According to Kenneth Clark in the PBS series, "Civilization," architecture reflects man's view of his reality. The Incas who built Machu Picchu must have been very reflective people and very much in touch with their environment. Their relationship with their gods also seems to be one where they acted as "co-creators" of beauty while remaining in deference to them.

Every one of my travel companions has been in awe of this place, which perhaps has given us an experience of our "clay feet" that have union with God/Earth. Ordinarily, as Americans we work so hard at controlling or commodifying Nature that we often miss or forget its essence, that is, until we come to places like Machu Picchu.

I am reminded of the Amish who believe it is necessary to view God's great earthly wonders because it helps them to see His power and glory. That's why they visit places like Niagara Falls. Machu Picchu does this to me, too.

The uplift of these mountains is tremendous--it goes straight up. If you consider that the land was relatively horizontal and then uplifted into mountains, there must have been incredible change--and noise. Geologically speaking, this area is a wonder.

Machu Picchu is the second oldest civilization that I have visited during the fellowship. The first was Mexico City, the land of the Aztecs. Walking among ruins of a once-great civilization affects me. I try to imagine life here, but more importantly, I realize I'm walking the same trails that others before me walked--and I don't mean the tourists. In this way I feel connected to history and to a people who created a great civilization. What incredible people they must have been to build cities like this.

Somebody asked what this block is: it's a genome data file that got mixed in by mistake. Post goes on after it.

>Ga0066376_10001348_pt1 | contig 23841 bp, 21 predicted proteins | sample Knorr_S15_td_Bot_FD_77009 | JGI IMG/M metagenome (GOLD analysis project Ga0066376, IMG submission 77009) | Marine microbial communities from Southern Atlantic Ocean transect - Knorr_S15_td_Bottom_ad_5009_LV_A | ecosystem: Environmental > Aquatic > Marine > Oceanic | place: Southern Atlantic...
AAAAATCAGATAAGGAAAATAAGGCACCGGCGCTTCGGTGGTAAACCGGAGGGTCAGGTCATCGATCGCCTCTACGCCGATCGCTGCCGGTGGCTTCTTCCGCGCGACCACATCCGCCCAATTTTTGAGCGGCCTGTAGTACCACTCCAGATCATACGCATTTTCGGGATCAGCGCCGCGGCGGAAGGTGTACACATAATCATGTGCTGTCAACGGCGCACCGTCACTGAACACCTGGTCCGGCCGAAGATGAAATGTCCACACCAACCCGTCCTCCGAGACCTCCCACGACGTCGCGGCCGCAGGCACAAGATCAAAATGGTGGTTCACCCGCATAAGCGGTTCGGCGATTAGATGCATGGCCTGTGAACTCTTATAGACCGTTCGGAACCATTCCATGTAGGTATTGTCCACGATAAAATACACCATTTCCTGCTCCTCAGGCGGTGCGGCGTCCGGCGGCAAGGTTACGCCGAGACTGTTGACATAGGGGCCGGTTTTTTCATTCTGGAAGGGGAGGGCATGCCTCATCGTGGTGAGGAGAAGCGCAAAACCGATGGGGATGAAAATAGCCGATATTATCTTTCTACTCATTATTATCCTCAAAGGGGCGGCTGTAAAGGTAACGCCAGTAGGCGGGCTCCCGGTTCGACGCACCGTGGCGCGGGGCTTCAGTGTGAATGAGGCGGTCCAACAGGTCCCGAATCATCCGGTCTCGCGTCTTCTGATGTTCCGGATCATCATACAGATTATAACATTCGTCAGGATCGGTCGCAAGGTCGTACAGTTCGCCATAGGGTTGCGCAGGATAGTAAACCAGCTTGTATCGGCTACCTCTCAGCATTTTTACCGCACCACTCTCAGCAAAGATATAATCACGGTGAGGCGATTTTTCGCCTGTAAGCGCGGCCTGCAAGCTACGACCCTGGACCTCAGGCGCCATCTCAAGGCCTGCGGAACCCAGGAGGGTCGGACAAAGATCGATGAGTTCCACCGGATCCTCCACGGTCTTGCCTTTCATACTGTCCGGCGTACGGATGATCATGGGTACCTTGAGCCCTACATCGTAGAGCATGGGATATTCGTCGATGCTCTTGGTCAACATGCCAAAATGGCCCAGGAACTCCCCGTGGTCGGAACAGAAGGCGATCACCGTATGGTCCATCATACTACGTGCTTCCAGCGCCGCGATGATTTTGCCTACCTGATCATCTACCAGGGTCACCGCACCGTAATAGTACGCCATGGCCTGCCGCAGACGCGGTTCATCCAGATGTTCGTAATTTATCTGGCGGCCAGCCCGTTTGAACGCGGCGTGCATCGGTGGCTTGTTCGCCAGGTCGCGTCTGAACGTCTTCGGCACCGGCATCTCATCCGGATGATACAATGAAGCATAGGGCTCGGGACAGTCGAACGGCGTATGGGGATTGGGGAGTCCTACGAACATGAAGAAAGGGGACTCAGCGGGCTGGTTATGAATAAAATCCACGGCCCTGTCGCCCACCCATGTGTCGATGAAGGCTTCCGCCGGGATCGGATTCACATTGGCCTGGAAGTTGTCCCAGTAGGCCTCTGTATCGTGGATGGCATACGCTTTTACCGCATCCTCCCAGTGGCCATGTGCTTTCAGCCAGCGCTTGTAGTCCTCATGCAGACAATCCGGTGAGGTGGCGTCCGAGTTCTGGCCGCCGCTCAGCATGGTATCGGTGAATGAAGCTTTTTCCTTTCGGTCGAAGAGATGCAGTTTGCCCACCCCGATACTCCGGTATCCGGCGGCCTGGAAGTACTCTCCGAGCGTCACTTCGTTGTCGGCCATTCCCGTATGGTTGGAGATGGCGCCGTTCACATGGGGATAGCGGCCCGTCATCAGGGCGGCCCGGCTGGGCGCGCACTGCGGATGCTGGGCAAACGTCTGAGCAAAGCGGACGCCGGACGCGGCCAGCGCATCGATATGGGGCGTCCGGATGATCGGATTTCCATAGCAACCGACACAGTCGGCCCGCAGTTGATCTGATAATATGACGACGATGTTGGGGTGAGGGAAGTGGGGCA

Our archeologist speaker tonight said that the Incas are the Greeks of the Americas and should be regarded as such. He estimated he is six percent Inca and he seemed very proud of it. This pride was something the fellows would experience a lot as we got to know our speakers and guides.

Hiram Bingham III (1875-1956), historian, explorer, treasure hunter and politician "discovered" the city that the Incas had abandoned 400 years before and which the Spanish conquistadors were never able to find. (He was the inspiration behind Hollywood's Indiana Jones character.) About 1,000 people were living there at the time.

Although other explorers had "found" Machu Picchu years before, Bingham was the first to scientifically explore and publicize the place that had been covered in an overgrowth of jungle trees and vines. The entire April 1913 issue of National Geographic was devoted to his work there. Bingham also wrote about it, notably Inca Land: Explorations in the Highlands of Peru (1922) and Lost City of the Incas, a 1948 best-seller.